The skyrocketing food prices of 2010 have again raised global concern on the issue of the global food insecurity. Similar to the 2008 food crisis, price volatility once again poses to have dangerous threats to state stability. In 2008, civil unrest took place in Asia and Africa mainly in some poor countries such as Bangladesh, Burkina Faso and Cameroon. Similarly, protests in Tunisia and Egypt have also been discussed to have been triggered by the 2010 food crisis.
Interestingly, anger that embeds in such riots was argued to be caused more by “a feeling of exploitation than a fear of starvation”. Such a feeling is understandable throughout society’s most vulnerable groups, as the poor often spend more than one-third of their income on food. Thus, these groups suffer the most from price volatility, shocks that could threaten their survival.
Critiques further underline the issue of injustice in the global food system, in which initiatives to control price volatility often leave the poor more impoverished than helped. Short-sighted policy responses aiming to maintain state stability, such as export bans, tend to create uncontrollable price hike in other countries which hurts the poor. As a result, food riots represent a way for the marginalised groups to seek equal access to food as one of their basic human needs.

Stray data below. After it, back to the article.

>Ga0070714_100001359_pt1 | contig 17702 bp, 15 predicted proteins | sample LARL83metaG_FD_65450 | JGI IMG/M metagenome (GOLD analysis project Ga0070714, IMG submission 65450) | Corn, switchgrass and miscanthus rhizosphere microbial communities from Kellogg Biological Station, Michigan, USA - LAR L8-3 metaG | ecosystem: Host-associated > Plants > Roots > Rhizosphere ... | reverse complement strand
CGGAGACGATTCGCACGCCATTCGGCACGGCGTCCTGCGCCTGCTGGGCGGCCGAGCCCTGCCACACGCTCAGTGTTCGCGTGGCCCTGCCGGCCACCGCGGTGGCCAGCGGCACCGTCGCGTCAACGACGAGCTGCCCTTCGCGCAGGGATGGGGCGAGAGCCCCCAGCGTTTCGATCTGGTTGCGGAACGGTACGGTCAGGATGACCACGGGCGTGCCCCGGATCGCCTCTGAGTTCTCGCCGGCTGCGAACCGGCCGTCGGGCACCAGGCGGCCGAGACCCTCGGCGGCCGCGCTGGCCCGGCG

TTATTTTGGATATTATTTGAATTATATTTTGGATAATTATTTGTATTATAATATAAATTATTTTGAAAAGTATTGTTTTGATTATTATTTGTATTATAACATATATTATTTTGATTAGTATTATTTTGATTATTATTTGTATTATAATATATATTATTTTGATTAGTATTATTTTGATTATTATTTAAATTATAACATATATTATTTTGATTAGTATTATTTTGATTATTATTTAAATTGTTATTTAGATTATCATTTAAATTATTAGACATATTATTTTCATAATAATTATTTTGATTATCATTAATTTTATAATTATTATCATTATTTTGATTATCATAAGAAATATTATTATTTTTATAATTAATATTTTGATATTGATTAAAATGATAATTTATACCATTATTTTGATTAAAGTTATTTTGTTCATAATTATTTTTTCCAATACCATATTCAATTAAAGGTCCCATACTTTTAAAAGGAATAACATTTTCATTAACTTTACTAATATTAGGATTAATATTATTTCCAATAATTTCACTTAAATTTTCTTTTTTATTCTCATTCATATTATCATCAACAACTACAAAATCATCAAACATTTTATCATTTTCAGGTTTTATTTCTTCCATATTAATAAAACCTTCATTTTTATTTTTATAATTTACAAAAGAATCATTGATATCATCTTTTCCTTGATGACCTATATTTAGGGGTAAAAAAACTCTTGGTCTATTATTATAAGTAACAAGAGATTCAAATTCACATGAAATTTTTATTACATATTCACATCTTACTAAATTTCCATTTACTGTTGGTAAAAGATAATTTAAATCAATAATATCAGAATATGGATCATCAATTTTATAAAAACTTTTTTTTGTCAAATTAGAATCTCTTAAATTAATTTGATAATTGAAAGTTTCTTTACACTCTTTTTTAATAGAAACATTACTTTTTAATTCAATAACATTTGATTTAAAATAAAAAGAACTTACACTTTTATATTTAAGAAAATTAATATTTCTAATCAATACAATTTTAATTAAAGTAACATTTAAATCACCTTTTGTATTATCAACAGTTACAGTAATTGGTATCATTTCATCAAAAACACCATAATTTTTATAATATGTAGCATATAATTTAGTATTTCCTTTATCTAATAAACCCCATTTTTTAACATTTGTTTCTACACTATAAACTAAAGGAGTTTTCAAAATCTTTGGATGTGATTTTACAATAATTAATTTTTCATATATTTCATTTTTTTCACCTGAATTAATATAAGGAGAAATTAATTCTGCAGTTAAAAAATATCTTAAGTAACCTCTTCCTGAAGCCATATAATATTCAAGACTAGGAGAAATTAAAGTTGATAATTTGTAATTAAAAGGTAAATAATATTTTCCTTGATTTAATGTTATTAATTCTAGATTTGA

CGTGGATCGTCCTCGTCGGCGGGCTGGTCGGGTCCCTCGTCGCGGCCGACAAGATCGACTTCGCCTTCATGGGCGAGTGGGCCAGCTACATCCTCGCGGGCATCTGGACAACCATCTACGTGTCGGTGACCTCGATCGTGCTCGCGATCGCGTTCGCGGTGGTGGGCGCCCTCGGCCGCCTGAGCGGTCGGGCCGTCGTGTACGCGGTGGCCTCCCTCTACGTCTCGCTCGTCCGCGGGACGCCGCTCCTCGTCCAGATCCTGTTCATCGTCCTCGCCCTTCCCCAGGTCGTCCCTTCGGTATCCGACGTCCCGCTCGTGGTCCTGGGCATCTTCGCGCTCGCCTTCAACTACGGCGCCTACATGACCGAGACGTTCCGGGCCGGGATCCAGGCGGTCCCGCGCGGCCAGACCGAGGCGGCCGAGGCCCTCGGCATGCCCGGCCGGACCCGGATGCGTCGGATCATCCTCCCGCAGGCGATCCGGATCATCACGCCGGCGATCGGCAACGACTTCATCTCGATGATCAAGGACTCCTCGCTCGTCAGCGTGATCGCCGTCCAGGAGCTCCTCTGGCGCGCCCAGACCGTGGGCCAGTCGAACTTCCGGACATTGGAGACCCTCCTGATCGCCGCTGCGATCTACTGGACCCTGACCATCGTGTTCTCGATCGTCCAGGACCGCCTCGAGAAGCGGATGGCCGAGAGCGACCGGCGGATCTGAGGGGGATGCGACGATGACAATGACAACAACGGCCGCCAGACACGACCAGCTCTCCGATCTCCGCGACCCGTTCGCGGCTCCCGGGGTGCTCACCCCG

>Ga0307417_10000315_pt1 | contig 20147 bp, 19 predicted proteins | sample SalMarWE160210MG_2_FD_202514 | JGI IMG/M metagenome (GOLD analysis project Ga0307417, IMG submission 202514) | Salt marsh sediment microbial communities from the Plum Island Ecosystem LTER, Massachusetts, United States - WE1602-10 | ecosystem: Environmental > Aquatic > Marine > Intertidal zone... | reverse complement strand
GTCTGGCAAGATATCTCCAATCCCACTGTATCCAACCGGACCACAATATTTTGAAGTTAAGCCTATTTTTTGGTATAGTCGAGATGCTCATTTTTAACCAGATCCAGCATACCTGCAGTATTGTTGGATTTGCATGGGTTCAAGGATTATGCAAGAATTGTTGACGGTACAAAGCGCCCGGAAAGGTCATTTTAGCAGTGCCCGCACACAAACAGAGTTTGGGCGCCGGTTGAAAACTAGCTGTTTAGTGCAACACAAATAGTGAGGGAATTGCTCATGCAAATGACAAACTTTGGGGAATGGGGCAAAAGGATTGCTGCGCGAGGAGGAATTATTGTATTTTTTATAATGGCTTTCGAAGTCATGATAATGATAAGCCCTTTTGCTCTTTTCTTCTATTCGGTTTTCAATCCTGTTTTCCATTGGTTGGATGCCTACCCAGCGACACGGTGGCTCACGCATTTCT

It would then seem that social concerns such as equity are equally as important as more widely-cited challenges such as the changing climate and decreasing areas of productive land. To put it another way, equity which embraces the fairness of all components in the food system is strongly related to food security. Thus, to achieve human rights to well-being and access to food security, fair mechanisms and systems are essential.
Last updated on 17/02/2011